Most serious home cooks and professional chefs use kosher salt instead of table salt for cooking because of its clean natural flavor. But it can help you use less sodium in cooking, too. It’s not because kosher salt contains less sodium—all salt has the same composition—but the crystals of kosher salt are large and irregularly shaped. When measured, kosher salt crystals can’t pack together, so you’ll have less in the
measuring spoon. Because you’re adding salt in smaller increments, you will most likely realize that you don’t need as much.
Add acidity or a fresh herb
If you think a dish needs a little something, instead of adding salt try adding a tiny bit of red or white wine vinegar, sherry vinegar, balsamic vinegar, cider vinegar, lemon juice, or lime juice, depending on the dish. Start by adding just 1⁄4 teaspoon. It’s amazing how just a touch of acidity really wakes up the flavors of soups, stews, sauces, salads, and vegetables. Fresh herbs, even ones as ordinary as chopped parsley, also add a burst of freshness to foods. Try adding a tablespoon of chopped parsley, mint, basil, or cilantro to accentuate the flavor of a dish.
Measure and weigh.
The serving sizes of foods in restaurants and in supermarkets just keep getting bigger. A sandwich roll can weigh 4 or 5 ounces and muffins can be large enough to make three servings. In restaurants, it’s not unusual to be served a 1-pound steak or a baked potato large enough for four. If you’ve never measured serving sizes, this is a good educational exercise to try for a couple weeks. Once you measure out 1⁄2 cup of a bean salad, or 3 ounces of cooked steak, or 1 tablespoon of dessert sauce, you’ll develop an “eye” for estimating portion size and you can put the measuring tools away. It may be a good idea to bring them back out every couple of months just to refresh your memory and retrain your eye. Measuring and weighing food at home and taking note of what it looks like on a plate will keep you on track when you eat out or are at a party.
When you have to estimate
If many scenario you might need to estimate without any proper measurement and this can lead to more intake of particular substance. So to prevent that observe carefully when you measuring properly and this can help you to estimate without any measuring devices.
Be restaurant savvy
Most Americans eat out four to five times a week. And it’s a fun and relaxing way to socialize with friends and family. Just because you have diabetes doesn’t mean you have cut back on eating out: You simply have to be smarter about it. Consider your carbohydrate budget based on your personal eating plan before you order. Will you choose a small piece of bread and a cup of pasta or rice, or will you have the crostini appetizer, no carbohydrates with your entrée, and treat yourself to dessert? If you start the meal with a budgeted amount of carbohydrates in mind, you’re more likely to order a sensible meal.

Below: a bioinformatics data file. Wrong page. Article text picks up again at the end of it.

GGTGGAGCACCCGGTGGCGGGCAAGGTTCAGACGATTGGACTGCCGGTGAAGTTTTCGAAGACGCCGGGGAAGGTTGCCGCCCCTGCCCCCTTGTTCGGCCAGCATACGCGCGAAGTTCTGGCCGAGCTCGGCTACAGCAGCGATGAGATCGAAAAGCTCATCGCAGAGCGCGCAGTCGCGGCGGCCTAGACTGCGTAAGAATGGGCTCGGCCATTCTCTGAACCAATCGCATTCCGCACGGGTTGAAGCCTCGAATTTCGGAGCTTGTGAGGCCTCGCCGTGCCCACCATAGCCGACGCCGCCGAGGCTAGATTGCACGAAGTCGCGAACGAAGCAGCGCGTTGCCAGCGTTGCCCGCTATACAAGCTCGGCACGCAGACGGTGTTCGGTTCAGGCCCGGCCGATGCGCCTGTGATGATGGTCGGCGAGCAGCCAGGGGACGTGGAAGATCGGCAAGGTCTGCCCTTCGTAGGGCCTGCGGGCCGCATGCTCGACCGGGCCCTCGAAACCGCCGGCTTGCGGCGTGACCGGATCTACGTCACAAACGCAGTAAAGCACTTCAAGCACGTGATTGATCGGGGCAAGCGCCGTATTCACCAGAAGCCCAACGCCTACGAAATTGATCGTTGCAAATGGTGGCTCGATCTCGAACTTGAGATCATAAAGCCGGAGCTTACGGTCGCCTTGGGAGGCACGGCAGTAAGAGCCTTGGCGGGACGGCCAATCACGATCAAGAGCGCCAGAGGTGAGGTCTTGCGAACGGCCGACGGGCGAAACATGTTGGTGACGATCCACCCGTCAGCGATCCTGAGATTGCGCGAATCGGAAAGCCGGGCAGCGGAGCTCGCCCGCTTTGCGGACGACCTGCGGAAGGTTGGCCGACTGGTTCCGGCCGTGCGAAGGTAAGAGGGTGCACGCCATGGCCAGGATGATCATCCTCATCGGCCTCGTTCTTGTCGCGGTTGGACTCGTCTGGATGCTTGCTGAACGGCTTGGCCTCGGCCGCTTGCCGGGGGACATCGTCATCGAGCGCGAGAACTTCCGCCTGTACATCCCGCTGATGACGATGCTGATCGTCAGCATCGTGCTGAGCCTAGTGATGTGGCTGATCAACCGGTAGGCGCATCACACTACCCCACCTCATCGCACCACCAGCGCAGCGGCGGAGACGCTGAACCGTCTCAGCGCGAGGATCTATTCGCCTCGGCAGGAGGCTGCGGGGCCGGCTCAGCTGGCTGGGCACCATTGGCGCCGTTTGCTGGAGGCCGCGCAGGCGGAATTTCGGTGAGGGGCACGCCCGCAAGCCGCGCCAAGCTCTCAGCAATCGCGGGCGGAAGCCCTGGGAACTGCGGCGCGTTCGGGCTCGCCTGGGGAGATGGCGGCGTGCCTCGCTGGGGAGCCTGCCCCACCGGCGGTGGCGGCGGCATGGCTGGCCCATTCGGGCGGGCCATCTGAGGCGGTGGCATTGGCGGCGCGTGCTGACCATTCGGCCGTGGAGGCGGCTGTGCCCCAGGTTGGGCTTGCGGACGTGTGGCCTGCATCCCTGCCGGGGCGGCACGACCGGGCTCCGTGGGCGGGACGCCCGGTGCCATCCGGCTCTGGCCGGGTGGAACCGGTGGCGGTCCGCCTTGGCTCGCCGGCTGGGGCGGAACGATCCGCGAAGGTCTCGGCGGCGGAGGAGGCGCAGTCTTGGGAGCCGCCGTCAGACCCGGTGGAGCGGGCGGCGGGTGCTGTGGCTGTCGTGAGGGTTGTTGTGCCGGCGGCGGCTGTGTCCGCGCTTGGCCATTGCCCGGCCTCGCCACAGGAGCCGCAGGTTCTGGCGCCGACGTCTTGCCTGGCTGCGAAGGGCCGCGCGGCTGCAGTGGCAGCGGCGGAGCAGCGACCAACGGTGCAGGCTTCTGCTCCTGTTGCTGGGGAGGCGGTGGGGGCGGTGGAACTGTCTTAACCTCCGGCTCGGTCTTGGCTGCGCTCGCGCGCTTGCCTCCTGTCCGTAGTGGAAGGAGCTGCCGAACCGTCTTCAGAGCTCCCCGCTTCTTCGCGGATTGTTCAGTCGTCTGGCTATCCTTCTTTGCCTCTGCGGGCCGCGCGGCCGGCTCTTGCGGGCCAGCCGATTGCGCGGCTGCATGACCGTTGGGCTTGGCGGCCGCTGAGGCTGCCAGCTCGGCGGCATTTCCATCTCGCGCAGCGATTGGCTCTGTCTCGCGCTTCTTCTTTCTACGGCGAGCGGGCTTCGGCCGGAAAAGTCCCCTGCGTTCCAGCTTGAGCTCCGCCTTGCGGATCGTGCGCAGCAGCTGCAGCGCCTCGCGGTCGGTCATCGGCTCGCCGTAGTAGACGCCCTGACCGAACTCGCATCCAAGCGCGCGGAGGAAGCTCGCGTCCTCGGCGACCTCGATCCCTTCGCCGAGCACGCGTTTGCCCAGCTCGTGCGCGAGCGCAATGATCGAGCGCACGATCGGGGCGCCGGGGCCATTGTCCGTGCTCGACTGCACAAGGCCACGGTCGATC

Only eat in restaurants that have healthful menu options. If the entire menu is fried, steer clear. Don’t be afraid to ask for sauces or dressings on the side, so you can decide how much to use. Most restaurant meals are large enough for two meals. Eat only half of what you’re served. If you know you can’t resist finishing the meal, have the waiter wrap half of it up for you at once. Consider ordering an appetizer instead of an entrée. If you also have a soup or a salad along with it, most likely, it will be more than enough food.
Make your own treats
If triple-layer chocolate cake is what you consider a real indulgence, then bake the cake from scratch and share it with a dozen friends. This way, enjoying a treat becomes a special social occasion and there won’t be any leftovers to tempt you later. Try this homemade tactic no matter what you have a weakness for, be it French fries, fried chicken, lasagna, or cheese fondue. If you go to the effort of making it yourself and sharing it with a group of friends and family, in all likelihood, you’ll eat the special high-calorie, high-fat food less often.
Eat healthy food together as a family
Whether you’re preparing healthy meals for yourself or for someone who has diabetes, the wholesome foods that are recommended for people with diabetes—whole grains, fruits, and vegetables along with lean protein—are smart choices for everyone. If one person in your family has diabetes, that means others are at risk, so a healthy diet is a preventative measure against them developing type 2 diabetes.
Exercise on most days
Getting active is essential for being healthy—especially when you have diabetes. Exercise can help lower your blood glucose and improve your ability to use insulin. It can also lower blood pressure, improve blood lipids, reduce stress, and help you lose weight. You don’t have to join a gym or take up jogging. No matter what your physical abilities, there are ways to get your body moving. Start slowly and work your way up to about thirty minutes most days of the week. You can power walk, swim, ride a bike or a stationary bike, go dancing, or play tennis. Do what you enjoy and you’ll be more likely to do it often. And don’t overlook the exercise you get from typical daily activities like climbing stairs, gardening, strenuous housecleaning, and walking.
Consult with your health care provider before making any changes in your activity level. The health of your heart and nervous system need to be considered and adjustments may need to be made in your diabetes medications and your diet as you become more active.